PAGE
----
Tourism Minister Paula Bennett’s announcement of a new $102 million Tourism Infrastructure Fund alongside $76 million in new funding for the DOC Estate has received a mixed reception
Local Government New Zealand says the funding is “a step in the right direction”, but the Green Party believes it “falls short of what’s needed to cope with skyrocketing tourist numbers”.
The Tourism Infrastructure Fund will provide $100 million over the next four years in partnership with local councils and other community organisations, for projects like new carparks, toilets and freedom camping facilities.
The fund is about helping communities respond to demand and addressing capacity constraints, while also facilitating future growth newer tourism regions as well as the main tourist hubs, Bennett says.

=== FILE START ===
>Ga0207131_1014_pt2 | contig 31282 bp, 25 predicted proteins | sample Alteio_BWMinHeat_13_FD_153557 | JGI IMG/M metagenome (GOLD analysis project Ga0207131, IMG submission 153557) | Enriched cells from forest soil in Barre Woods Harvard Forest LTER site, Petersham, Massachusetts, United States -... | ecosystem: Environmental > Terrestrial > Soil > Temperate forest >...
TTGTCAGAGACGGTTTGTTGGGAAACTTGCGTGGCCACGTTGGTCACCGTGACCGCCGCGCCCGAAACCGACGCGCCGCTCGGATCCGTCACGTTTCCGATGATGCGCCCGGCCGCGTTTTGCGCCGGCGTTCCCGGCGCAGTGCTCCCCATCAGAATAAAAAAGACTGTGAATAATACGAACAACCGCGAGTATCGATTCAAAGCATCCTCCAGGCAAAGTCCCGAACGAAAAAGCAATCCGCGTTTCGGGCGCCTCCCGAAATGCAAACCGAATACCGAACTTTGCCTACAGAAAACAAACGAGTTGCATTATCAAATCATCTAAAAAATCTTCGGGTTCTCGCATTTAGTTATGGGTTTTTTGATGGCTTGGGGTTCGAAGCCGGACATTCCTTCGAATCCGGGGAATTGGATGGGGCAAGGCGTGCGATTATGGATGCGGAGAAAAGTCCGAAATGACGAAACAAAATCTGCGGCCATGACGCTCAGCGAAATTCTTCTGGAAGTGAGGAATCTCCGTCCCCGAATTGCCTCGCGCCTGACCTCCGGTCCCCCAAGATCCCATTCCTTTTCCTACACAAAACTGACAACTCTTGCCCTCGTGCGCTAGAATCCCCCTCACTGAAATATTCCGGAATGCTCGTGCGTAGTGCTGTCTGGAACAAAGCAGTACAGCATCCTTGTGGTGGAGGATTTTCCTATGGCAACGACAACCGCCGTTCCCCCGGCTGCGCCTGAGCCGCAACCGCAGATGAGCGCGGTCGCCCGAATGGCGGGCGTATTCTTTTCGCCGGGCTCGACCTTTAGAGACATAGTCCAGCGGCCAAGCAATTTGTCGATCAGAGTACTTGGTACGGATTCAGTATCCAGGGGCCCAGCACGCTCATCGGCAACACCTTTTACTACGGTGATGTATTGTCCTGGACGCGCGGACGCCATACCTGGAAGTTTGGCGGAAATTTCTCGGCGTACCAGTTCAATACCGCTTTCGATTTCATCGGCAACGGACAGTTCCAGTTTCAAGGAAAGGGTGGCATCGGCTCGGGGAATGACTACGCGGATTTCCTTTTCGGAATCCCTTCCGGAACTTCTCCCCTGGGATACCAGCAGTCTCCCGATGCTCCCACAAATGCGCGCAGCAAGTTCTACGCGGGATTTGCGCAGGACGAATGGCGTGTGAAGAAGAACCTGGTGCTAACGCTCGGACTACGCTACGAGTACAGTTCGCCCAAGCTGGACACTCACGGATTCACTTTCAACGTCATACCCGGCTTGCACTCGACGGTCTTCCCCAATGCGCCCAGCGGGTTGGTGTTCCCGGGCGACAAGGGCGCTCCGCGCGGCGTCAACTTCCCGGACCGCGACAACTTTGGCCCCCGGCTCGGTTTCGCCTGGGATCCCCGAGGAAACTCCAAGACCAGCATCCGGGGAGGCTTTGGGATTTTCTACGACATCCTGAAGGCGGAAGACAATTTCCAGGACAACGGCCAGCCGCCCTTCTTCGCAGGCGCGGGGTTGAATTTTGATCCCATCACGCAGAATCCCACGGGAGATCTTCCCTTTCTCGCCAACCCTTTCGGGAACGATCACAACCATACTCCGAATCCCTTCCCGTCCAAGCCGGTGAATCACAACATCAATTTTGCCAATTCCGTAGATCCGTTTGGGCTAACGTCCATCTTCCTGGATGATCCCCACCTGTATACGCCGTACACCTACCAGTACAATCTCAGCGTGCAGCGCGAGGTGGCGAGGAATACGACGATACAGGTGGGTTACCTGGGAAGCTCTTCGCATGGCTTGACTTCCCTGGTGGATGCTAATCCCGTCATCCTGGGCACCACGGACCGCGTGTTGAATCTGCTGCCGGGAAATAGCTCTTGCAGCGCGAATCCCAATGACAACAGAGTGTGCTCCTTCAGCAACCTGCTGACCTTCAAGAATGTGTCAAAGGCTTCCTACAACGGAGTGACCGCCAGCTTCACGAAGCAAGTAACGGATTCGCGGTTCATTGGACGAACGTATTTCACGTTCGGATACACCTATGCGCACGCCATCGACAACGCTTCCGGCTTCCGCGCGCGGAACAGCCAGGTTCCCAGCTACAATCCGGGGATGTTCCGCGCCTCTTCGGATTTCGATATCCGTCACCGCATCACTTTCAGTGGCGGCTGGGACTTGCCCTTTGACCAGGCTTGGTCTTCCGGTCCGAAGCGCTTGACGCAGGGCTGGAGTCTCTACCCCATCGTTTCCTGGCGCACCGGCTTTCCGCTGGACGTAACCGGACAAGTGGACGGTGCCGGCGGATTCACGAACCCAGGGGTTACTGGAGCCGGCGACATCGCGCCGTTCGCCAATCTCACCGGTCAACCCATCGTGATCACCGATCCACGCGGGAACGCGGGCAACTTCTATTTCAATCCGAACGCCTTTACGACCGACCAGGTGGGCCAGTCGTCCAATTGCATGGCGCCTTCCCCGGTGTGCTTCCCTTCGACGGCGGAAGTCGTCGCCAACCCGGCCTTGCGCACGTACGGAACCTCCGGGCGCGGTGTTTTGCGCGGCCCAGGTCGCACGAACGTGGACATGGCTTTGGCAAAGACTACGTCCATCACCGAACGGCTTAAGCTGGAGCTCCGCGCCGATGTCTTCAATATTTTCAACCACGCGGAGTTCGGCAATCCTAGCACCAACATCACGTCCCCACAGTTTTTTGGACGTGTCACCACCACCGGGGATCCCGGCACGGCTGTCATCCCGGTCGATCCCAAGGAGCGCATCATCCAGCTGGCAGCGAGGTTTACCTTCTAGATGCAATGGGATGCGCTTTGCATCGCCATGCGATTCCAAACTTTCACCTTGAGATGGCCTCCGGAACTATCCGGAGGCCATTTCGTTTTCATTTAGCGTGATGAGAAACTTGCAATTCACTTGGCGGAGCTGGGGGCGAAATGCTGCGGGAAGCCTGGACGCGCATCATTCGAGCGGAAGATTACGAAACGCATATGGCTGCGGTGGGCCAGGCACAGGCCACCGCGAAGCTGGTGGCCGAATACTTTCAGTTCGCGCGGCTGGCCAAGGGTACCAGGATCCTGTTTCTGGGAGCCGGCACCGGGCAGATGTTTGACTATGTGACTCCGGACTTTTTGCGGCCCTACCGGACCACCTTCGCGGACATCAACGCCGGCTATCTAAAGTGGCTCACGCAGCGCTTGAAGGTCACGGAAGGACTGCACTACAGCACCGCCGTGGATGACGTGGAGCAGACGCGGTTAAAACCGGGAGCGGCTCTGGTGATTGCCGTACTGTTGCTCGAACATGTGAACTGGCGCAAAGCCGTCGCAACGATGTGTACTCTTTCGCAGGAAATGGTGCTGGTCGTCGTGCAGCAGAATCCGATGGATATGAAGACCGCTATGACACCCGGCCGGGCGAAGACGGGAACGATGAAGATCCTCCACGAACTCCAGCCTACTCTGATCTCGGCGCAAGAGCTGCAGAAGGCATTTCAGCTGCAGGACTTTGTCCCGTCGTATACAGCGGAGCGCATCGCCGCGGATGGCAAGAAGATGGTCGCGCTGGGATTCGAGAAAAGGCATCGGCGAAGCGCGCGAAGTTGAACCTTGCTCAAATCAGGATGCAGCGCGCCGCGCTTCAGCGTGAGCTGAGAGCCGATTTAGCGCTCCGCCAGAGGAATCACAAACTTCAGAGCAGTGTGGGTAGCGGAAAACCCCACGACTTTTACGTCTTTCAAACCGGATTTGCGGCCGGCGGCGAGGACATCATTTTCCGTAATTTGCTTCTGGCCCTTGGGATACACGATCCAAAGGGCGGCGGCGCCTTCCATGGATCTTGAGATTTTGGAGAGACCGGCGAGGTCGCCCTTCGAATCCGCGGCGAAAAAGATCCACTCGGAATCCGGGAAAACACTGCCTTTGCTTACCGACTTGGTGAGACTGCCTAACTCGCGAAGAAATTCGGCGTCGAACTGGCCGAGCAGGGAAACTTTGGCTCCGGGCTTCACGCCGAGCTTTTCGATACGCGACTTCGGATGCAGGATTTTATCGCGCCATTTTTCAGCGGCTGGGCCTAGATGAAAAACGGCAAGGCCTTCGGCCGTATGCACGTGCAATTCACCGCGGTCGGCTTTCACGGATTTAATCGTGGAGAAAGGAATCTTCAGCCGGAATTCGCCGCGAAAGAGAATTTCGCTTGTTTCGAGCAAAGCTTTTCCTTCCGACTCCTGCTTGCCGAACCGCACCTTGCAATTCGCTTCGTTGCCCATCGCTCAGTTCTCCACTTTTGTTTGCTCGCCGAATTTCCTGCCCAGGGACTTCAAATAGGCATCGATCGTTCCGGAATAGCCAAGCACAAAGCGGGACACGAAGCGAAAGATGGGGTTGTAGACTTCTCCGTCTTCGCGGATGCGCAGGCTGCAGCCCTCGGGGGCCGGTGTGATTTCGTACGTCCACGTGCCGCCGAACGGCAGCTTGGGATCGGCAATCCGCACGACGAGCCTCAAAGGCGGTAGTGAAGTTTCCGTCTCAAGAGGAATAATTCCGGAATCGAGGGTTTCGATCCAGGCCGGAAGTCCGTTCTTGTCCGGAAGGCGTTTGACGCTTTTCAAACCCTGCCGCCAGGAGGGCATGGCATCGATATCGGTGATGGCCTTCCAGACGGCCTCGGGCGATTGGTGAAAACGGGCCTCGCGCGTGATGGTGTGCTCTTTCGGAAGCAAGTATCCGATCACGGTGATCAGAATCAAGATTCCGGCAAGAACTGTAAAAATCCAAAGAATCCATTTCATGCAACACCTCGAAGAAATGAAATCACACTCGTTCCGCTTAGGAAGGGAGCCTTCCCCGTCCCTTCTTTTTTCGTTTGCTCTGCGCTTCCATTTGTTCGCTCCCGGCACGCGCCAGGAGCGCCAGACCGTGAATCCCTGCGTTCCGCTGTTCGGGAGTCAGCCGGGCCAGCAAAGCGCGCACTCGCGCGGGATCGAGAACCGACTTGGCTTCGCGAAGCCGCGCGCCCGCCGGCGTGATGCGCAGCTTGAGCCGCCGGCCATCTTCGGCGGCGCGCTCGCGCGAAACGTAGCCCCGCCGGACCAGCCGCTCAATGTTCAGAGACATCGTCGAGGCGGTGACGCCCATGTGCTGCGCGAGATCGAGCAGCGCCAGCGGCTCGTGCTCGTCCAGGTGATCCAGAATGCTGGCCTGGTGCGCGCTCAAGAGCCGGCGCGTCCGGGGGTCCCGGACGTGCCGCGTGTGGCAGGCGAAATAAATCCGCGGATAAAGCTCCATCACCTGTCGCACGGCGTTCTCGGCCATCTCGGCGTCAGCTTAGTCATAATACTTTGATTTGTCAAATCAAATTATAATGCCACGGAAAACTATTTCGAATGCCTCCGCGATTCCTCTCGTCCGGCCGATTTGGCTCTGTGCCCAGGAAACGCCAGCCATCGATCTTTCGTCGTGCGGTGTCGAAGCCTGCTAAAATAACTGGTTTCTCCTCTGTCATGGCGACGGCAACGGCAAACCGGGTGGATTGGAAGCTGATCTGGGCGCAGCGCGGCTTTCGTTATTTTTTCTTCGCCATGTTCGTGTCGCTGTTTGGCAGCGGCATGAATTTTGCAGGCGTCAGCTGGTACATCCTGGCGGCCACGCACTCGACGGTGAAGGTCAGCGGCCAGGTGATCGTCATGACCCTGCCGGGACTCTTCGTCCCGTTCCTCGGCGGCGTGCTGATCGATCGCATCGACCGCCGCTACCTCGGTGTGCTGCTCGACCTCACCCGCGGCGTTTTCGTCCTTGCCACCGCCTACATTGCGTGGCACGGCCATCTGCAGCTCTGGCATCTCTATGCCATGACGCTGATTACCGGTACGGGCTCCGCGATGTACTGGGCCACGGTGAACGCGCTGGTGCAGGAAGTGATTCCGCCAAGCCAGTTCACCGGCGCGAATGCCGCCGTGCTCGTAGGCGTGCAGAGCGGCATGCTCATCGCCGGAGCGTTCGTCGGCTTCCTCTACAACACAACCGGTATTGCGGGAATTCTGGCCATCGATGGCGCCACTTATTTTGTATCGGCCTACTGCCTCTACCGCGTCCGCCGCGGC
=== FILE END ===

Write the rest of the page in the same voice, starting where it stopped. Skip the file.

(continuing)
“Government is funding tourism in a number of different ways,” she explains.
“That’s why the Tourism Infrastructure Fund has been announced alongside a $76 million funding increase for DOC to upgrade and develop tourist facilities on conservation land and to expand the great walks network.”
The Tourism Infrastructure Fund will provide infrastructure such as toilets and carparks, but the government is also “prepared to consider” projects like visitor information centres, and feasibility studies for infrastructure projects on a case-by-case basis as part of the fund.
“We’re moving from a focus of just boosting tourist numbers to also attracting higher-value tourists to all regions,” Bennet adds.